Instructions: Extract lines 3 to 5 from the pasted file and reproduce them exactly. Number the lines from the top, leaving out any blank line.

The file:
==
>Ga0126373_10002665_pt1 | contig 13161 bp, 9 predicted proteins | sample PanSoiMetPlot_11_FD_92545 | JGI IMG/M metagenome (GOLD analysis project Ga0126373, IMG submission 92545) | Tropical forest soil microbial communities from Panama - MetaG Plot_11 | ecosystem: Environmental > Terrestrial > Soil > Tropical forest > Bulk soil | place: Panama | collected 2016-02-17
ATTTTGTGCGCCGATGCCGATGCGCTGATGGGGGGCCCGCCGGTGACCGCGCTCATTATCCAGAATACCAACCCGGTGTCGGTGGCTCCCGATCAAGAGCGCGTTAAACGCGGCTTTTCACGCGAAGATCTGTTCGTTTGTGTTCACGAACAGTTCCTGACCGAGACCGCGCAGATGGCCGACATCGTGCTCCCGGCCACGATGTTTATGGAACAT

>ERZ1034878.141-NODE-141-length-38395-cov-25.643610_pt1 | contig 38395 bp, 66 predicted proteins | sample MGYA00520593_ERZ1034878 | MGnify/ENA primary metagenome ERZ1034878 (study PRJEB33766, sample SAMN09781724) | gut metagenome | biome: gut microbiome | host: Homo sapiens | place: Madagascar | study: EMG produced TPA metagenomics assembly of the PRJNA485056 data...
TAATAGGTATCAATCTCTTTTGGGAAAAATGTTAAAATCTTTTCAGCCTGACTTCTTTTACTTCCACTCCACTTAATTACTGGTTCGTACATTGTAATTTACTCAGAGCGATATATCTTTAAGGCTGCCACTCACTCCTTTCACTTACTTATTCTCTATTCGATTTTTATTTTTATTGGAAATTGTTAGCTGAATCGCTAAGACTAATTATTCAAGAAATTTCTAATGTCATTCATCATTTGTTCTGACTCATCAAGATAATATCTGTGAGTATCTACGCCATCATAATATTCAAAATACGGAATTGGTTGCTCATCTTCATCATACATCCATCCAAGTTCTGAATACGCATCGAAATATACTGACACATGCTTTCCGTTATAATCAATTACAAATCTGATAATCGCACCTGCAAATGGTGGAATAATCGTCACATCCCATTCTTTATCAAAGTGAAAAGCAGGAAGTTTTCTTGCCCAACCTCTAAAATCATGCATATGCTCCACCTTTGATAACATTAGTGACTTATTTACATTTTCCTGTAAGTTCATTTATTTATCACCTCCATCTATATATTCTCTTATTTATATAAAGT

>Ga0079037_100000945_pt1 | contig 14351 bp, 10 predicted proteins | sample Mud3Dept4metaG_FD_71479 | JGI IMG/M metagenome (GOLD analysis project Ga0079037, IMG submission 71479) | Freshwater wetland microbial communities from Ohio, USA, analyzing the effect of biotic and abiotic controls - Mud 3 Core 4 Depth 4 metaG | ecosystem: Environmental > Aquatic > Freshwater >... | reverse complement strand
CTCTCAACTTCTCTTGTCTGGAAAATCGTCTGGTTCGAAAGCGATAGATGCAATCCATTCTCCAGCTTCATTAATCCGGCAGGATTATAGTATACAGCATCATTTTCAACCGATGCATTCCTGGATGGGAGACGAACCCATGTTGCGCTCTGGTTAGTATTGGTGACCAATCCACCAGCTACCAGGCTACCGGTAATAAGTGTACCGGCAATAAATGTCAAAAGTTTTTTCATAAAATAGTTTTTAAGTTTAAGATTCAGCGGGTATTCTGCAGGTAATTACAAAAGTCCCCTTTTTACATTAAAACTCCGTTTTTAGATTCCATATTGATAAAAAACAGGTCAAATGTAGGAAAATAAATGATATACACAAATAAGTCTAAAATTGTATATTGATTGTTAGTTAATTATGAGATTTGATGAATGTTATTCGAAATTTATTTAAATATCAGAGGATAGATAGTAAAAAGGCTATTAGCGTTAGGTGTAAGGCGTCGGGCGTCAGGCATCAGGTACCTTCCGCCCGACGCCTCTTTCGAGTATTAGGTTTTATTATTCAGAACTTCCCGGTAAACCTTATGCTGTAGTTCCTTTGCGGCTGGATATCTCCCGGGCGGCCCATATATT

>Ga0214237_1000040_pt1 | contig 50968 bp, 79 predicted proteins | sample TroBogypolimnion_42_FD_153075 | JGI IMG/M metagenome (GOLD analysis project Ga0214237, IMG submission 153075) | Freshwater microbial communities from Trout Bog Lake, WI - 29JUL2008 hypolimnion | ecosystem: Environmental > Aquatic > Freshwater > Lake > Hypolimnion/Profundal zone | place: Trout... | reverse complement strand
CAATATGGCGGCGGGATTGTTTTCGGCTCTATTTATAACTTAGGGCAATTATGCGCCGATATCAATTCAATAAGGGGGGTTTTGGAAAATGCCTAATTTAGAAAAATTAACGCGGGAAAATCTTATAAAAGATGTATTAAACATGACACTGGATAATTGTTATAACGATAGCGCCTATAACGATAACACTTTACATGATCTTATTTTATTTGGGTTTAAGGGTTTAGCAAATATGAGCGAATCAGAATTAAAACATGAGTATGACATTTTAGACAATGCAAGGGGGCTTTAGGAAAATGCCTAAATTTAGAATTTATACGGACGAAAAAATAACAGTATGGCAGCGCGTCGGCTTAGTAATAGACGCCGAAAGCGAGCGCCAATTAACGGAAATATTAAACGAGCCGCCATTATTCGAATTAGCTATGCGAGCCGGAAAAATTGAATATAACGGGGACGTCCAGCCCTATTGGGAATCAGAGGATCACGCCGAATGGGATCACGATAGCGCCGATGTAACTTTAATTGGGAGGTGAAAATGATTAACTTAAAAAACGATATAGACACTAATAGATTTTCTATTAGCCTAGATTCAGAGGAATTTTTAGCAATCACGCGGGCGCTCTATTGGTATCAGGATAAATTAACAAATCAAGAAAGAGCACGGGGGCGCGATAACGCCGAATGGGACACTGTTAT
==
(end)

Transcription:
>ERZ1034878.141-NODE-141-length-38395-cov-25.643610_pt1 | contig 38395 bp, 66 predicted proteins | sample MGYA00520593_ERZ1034878 | MGnify/ENA primary metagenome ERZ1034878 (study PRJEB33766, sample SAMN09781724) | gut metagenome | biome: gut microbiome | host: Homo sapiens | place: Madagascar | study: EMG produced TPA metagenomics assembly of the PRJNA485056 data...
TAATAGGTATCAATCTCTTTTGGGAAAAATGTTAAAATCTTTTCAGCCTGACTTCTTTTACTTCCACTCCACTTAATTACTGGTTCGTACATTGTAATTTACTCAGAGCGATATATCTTTAAGGCTGCCACTCACTCCTTTCACTTACTTATTCTCTATTCGATTTTTATTTTTATTGGAAATTGTTAGCTGAATCGCTAAGACTAATTATTCAAGAAATTTCTAATGTCATTCATCATTTGTTCTGACTCATCAAGATAATATCTGTGAGTATCTACGCCATCATAATATTCAAAATACGGAATTGGTTGCTCATCTTCATCATACATCCATCCAAGTTCTGAATACGCATCGAAATATACTGACACATGCTTTCCGTTATAATCAATTACAAATCTGATAATCGCACCTGCAAATGGTGGAATAATCGTCACATCCCATTCTTTATCAAAGTGAAAAGCAGGAAGTTTTCTTGCCCAACCTCTAAAATCATGCATATGCTCCACCTTTGATAACATTAGTGACTTATTTACATTTTCCTGTAAGTTCATTTATTTATCACCTCCATCTATATATTCTCTTATTTATATAAAGT

>Ga0079037_100000945_pt1 | contig 14351 bp, 10 predicted proteins | sample Mud3Dept4metaG_FD_71479 | JGI IMG/M metagenome (GOLD analysis project Ga0079037, IMG submission 71479) | Freshwater wetland microbial communities from Ohio, USA, analyzing the effect of biotic and abiotic controls - Mud 3 Core 4 Depth 4 metaG | ecosystem: Environmental > Aquatic > Freshwater >... | reverse complement strand